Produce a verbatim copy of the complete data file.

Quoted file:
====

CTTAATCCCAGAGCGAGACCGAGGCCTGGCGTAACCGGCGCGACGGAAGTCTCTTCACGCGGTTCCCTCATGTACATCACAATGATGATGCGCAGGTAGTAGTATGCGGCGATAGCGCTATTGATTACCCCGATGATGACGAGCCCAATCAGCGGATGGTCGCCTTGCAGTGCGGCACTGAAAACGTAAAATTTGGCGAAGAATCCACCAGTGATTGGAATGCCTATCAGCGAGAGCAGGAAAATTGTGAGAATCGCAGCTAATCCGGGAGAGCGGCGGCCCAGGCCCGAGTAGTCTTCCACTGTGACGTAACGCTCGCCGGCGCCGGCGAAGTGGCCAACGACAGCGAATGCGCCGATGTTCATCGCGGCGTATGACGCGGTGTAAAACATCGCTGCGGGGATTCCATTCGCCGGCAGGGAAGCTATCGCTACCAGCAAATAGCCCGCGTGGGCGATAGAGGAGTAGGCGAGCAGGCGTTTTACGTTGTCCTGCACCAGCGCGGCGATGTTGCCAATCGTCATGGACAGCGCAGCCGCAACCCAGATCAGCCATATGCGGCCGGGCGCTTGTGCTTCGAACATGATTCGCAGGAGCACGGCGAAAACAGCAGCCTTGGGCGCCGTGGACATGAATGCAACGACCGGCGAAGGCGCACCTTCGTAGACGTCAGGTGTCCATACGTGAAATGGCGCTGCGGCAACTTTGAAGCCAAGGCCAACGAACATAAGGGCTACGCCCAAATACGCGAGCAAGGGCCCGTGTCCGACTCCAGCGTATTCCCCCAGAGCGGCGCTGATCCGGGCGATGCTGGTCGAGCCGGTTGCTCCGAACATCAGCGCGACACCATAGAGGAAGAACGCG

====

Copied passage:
CTTAATCCCAGAGCGAGACCGAGGCCTGGCGTAACCGGCGCGACGGAAGTCTCTTCACGCGGTTCCCTCATGTACATCACAATGATGATGCGCAGGTAGTAGTATGCGGCGATAGCGCTATTGATTACCCCGATGATGACGAGCCCAATCAGCGGATGGTCGCCTTGCAGTGCGGCACTGAAAACGTAAAATTTGGCGAAGAATCCACCAGTGATTGGAATGCCTATCAGCGAGAGCAGGAAAATTGTGAGAATCGCAGCTAATCCGGGAGAGCGGCGGCCCAGGCCCGAGTAGTCTTCCACTGTGACGTAACGCTCGCCGGCGCCGGCGAAGTGGCCAACGACAGCGAATGCGCCGATGTTCATCGCGGCGTATGACGCGGTGTAAAACATCGCTGCGGGGATTCCATTCGCCGGCAGGGAAGCTATCGCTACCAGCAAATAGCCCGCGTGGGCGATAGAGGAGTAGGCGAGCAGGCGTTTTACGTTGTCCTGCACCAGCGCGGCGATGTTGCCAATCGTCATGGACAGCGCAGCCGCAACCCAGATCAGCCATATGCGGCCGGGCGCTTGTGCTTCGAACATGATTCGCAGGAGCACGGCGAAAACAGCAGCCTTGGGCGCCGTGGACATGAATGCAACGACCGGCGAAGGCGCACCTTCGTAGACGTCAGGTGTCCATACGTGAAATGGCGCTGCGGCAACTTTGAAGCCAAGGCCAACGAACATAAGGGCTACGCCCAAATACGCGAGCAAGGGCCCGTGTCCGACTCCAGCGTATTCCCCCAGAGCGGCGCTGATCCGGGCGATGCTGGTCGAGCCGGTTGCTCCGAACATCAGCGCGACACCATAGAGGAAGAACGCG